Abstract image of digital information

[Image: Getty Images]

In October 2017, a group of government and academic scientists, including representatives of the National Photonics Initiative (NPI), testified to a U.S. congressional subcommittee to argue for government support of quantum technology under the aegis of a formal National Quantum Initiative (NQI). A mere eight months later—virtually real time in the government sphere—it appears that those initial efforts are about to bear fruit. This week, the House Committee on Science, Space and Technology, chaired by Republican Lamar Smith of Texas, announced that it would soon unveil a National Quantum Initiative Act, with the aim of positioning the United States as “the global leader in Quantum Information Science (QIS).”

Broad quantum vision

The NQI Act rests on extensive policy groundwork, beginning with a white paper released almost exactly a year ago by NPI, an industry-academia-government collaboration formed in 2013 to boost visibility, support and funding for photonic science and business in the United States. (The Optical Society, OPN’s publisher, is one of five scientific societies leading the NPI.)

Coauthored by Christopher Monroe of the University of Maryland and OSA Fellow Michael Raymer of the University of Oregon, the June 2017 white paper argued for a half-billion-dollar U.S. public investment in support of quantum technology, including a series of innovation labs, standards development and a variety of other infrastructure and human-resources initiatives. The paper focused in particular on the prospects for three research areas: advanced quantum sensor technology, optical quantum communication and quantum computing.

Monroe and Raymer followed up that study, and Monroe’s well-received presentation of the white paper’s findings at the October congressional testimony, with an NQI Action Plan coauthored with 15 other scientists and released in April 2018. The action plan, presented during an NPI “Capitol Hill Day” in the same month, limned out the components of the initial 2017 call to action and presented a framework for implementing them. Two months later, the House science committee announced that it would be releasing a bill to implement an NQI.

Ten-year program

While the new legislation hasn’t yet been unveiled, a “one pager” released by the committee describing the plan suggests that it will emphasize government coordination, standards support, and at least some investment in research through existing agencies and budgets. As described in the one-pager, the effort envisions a “10-year program to advance quantum development and technology applications.”

The NQI Act would accomplish this by establishing a “National Quantum Coordination Office” in the White House Office of Science and Technology Policy, tasked with interagency coordination and strategic planning; support of research and standards development at the U.S. National Institute of Standards and Technology; and research programs at the U.S. National Science Foundation and the U.S. Department of Energy (including the stand-up of an unspecified number of “Energy Department research centers” on quantum). The act would also “encourage U.S. high-tech companies … to contribute their knowledge and resources to a national effort,” and would aim to address issues in fundamental-research gaps, workforce development and U.S. participation in the development of global quantum standards.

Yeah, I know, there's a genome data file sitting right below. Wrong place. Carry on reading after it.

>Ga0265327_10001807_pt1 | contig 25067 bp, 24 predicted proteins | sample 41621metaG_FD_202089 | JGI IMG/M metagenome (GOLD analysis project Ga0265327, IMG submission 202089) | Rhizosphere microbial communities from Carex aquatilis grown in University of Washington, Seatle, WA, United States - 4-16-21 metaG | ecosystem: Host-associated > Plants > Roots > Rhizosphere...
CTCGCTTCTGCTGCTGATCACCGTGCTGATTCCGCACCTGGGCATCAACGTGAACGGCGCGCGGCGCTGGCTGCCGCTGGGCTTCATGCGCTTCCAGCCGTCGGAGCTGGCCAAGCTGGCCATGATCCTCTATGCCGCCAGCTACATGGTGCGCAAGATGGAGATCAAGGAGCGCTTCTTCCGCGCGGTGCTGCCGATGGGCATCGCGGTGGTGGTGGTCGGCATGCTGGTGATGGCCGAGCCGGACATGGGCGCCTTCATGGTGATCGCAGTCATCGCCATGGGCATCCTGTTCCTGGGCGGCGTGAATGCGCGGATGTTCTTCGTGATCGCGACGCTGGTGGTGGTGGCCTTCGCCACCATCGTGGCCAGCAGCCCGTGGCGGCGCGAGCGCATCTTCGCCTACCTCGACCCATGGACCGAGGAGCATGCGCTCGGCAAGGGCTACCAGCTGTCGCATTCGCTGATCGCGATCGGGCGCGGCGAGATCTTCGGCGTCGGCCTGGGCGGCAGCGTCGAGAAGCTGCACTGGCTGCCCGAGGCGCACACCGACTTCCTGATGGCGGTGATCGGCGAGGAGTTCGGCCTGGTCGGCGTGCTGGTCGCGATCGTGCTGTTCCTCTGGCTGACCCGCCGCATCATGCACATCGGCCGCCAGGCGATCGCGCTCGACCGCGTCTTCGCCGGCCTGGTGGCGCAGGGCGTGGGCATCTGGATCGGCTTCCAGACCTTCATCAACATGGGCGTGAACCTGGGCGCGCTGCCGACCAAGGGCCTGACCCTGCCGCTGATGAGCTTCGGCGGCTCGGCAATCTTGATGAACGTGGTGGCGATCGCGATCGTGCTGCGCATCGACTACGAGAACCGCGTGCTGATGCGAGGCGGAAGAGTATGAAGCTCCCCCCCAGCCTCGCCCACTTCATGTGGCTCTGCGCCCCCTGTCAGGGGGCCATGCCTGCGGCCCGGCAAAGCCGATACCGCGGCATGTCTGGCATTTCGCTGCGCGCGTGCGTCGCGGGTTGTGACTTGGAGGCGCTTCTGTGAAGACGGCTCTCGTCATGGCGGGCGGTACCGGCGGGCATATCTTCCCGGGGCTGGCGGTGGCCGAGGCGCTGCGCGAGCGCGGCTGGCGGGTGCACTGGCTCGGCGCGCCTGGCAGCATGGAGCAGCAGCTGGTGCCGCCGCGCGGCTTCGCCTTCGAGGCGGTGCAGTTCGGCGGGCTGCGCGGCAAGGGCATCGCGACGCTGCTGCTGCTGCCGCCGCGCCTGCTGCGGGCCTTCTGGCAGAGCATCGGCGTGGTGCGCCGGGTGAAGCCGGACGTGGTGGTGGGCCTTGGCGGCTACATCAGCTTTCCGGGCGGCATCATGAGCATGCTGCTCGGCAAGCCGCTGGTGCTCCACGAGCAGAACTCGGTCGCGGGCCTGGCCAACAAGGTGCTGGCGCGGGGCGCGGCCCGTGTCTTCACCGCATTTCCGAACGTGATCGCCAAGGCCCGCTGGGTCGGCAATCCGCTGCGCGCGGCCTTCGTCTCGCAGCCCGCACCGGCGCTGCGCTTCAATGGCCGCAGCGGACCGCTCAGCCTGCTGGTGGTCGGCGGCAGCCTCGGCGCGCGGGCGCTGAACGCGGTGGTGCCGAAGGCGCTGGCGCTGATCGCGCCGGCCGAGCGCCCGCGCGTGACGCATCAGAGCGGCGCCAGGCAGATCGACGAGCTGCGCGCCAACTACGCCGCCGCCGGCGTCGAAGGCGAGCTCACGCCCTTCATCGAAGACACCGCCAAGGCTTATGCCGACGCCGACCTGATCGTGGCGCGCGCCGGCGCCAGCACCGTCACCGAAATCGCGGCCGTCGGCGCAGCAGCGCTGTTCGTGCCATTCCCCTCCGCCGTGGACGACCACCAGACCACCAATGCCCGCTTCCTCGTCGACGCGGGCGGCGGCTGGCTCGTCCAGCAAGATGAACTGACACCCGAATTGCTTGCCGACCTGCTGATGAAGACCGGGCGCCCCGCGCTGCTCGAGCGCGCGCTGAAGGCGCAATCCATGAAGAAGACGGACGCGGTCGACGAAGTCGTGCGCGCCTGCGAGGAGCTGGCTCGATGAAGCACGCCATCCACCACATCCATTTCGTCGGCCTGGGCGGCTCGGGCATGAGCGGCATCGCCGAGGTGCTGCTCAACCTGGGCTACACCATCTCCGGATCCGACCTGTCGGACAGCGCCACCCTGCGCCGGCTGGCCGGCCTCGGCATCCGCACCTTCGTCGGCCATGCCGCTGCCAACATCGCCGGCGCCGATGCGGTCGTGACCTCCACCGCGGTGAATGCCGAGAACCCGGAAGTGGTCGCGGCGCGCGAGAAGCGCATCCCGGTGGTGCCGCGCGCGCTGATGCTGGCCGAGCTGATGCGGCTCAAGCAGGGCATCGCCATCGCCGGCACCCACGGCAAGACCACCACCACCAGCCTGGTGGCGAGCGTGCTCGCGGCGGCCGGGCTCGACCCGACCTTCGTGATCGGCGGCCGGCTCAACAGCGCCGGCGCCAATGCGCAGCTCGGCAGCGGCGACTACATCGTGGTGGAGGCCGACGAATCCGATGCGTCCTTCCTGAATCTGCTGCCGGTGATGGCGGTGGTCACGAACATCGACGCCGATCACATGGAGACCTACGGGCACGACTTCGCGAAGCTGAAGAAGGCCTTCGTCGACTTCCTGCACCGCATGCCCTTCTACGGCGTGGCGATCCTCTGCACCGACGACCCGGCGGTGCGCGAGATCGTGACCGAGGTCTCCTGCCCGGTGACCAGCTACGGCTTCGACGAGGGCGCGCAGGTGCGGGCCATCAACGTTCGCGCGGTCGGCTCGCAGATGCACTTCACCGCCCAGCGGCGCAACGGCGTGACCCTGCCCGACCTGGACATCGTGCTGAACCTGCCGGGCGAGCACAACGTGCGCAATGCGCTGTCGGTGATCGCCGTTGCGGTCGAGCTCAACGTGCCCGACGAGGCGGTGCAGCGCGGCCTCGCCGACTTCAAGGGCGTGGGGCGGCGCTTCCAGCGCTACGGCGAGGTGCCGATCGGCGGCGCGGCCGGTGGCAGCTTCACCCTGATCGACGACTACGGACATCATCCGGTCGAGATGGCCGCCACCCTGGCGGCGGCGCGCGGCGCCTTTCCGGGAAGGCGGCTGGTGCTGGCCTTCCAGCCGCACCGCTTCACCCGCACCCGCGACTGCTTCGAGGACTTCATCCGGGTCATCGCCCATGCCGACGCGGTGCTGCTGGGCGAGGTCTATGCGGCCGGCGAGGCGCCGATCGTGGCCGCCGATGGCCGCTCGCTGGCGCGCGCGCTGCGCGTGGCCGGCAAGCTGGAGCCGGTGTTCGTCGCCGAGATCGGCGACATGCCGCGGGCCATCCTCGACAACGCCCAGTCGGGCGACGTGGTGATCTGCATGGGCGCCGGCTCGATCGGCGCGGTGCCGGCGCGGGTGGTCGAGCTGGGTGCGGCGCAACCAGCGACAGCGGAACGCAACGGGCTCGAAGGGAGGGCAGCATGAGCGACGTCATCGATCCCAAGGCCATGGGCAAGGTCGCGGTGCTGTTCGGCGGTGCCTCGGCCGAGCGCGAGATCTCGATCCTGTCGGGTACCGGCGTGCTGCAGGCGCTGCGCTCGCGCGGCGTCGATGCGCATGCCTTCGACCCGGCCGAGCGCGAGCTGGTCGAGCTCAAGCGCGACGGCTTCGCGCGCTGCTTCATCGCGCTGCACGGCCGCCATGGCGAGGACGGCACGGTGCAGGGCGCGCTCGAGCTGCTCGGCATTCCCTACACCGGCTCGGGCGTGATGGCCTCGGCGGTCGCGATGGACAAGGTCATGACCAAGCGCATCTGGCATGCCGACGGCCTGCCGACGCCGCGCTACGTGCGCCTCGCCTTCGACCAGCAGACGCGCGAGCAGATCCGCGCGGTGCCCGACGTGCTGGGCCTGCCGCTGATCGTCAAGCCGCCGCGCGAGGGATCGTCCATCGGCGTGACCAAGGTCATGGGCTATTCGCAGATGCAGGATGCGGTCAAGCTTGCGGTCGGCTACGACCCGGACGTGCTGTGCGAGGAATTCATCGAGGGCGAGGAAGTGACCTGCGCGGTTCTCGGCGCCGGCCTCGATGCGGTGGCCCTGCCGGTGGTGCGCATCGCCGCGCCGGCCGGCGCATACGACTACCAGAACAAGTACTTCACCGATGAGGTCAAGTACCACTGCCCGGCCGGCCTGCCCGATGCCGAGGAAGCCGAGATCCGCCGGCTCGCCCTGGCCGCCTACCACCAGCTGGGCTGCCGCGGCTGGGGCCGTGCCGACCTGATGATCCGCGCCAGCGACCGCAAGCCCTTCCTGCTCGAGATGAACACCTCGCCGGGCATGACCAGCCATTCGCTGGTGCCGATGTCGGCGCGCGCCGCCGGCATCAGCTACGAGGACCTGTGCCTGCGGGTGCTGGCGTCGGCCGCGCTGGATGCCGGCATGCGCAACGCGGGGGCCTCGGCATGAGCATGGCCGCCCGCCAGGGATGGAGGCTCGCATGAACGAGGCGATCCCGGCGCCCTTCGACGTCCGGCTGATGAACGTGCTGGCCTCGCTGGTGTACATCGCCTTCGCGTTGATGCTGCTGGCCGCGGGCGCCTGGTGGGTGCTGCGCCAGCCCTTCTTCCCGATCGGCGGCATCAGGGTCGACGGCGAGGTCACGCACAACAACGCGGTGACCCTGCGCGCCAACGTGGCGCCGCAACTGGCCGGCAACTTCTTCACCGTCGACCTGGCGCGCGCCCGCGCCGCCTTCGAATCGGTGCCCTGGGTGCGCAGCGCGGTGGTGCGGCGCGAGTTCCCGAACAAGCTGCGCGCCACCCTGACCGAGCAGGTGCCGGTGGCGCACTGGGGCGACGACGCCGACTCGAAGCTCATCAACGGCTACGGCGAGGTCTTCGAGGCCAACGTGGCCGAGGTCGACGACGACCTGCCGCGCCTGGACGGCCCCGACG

International competition

One item not in the one-pager is the size of the actual funding commitment, if any, that the legislation would put on the table to implement this broad support of quantum science. Still, the implicit competition with the substantial investments that other governments are bringing to bear on quantum technology—such as the billion-dollar Quantum Flagship program of the European Union, the substantial commitments of European national governments in the United Kingdom, Germany and elsewhere, and, perhaps most of all, the multi-billion-dollar effort apparently afoot in China—has constituted a key subtext underlying, and driving, much of the discussion of the NQI.

“China, in particular, has stated publicly its national goal of surpassing the U.S. in quantum computing during the next decade,” the science committee’s one-pager asserts in one of its bullet points. And the one-page summary generally frames the envisioned NQI’s goal starkly in terms of international competitiveness: “to accelerate quantum research and development for the United States’ economic and national security.”

The budding NQI Act is hardly the only vehicle for boosting funding for quantum technology, however. At the end of May, in the other house of the U.S. Congress, the Senate Armed Services Committee voted to include US$20 million in additional resources earmarked specifically for quantum information science research in the National Defense Authorization Act, which will govern the funding of the U.S. defense agencies in fiscal 2019.

The text of the proposed NQI Act will be released by House science committee chair Smith as early as next week, and could be placed on the committee’s calendar for consideration as early as the week of 25 June.